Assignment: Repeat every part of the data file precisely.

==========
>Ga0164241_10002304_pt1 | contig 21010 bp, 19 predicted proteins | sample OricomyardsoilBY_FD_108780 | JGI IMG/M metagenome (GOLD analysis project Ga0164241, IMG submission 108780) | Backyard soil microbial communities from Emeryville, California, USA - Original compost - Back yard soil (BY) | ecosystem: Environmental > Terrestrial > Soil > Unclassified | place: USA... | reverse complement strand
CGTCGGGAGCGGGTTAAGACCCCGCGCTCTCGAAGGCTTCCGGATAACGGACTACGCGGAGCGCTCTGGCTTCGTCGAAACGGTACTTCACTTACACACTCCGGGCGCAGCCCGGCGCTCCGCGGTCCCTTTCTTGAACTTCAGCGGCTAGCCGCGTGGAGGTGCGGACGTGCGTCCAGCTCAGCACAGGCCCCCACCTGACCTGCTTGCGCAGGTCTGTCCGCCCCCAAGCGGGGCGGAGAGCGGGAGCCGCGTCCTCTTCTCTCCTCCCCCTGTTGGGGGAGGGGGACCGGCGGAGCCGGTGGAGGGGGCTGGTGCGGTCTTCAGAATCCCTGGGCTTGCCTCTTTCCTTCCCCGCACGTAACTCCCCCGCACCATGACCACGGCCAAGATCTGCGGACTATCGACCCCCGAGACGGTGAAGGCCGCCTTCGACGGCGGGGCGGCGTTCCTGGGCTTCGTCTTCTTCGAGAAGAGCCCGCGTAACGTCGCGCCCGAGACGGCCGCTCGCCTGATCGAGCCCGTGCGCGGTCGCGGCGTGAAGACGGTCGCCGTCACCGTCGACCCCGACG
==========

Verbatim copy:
>Ga0164241_10002304_pt1 | contig 21010 bp, 19 predicted proteins | sample OricomyardsoilBY_FD_108780 | JGI IMG/M metagenome (GOLD analysis project Ga0164241, IMG submission 108780) | Backyard soil microbial communities from Emeryville, California, USA - Original compost - Back yard soil (BY) | ecosystem: Environmental > Terrestrial > Soil > Unclassified | place: USA... | reverse complement strand
CGTCGGGAGCGGGTTAAGACCCCGCGCTCTCGAAGGCTTCCGGATAACGGACTACGCGGAGCGCTCTGGCTTCGTCGAAACGGTACTTCACTTACACACTCCGGGCGCAGCCCGGCGCTCCGCGGTCCCTTTCTTGAACTTCAGCGGCTAGCCGCGTGGAGGTGCGGACGTGCGTCCAGCTCAGCACAGGCCCCCACCTGACCTGCTTGCGCAGGTCTGTCCGCCCCCAAGCGGGGCGGAGAGCGGGAGCCGCGTCCTCTTCTCTCCTCCCCCTGTTGGGGGAGGGGGACCGGCGGAGCCGGTGGAGGGGGCTGGTGCGGTCTTCAGAATCCCTGGGCTTGCCTCTTTCCTTCCCCGCACGTAACTCCCCCGCACCATGACCACGGCCAAGATCTGCGGACTATCGACCCCCGAGACGGTGAAGGCCGCCTTCGACGGCGGGGCGGCGTTCCTGGGCTTCGTCTTCTTCGAGAAGAGCCCGCGTAACGTCGCGCCCGAGACGGCCGCTCGCCTGATCGAGCCCGTGCGCGGTCGCGGCGTGAAGACGGTCGCCGTCACCGTCGACCCCGACG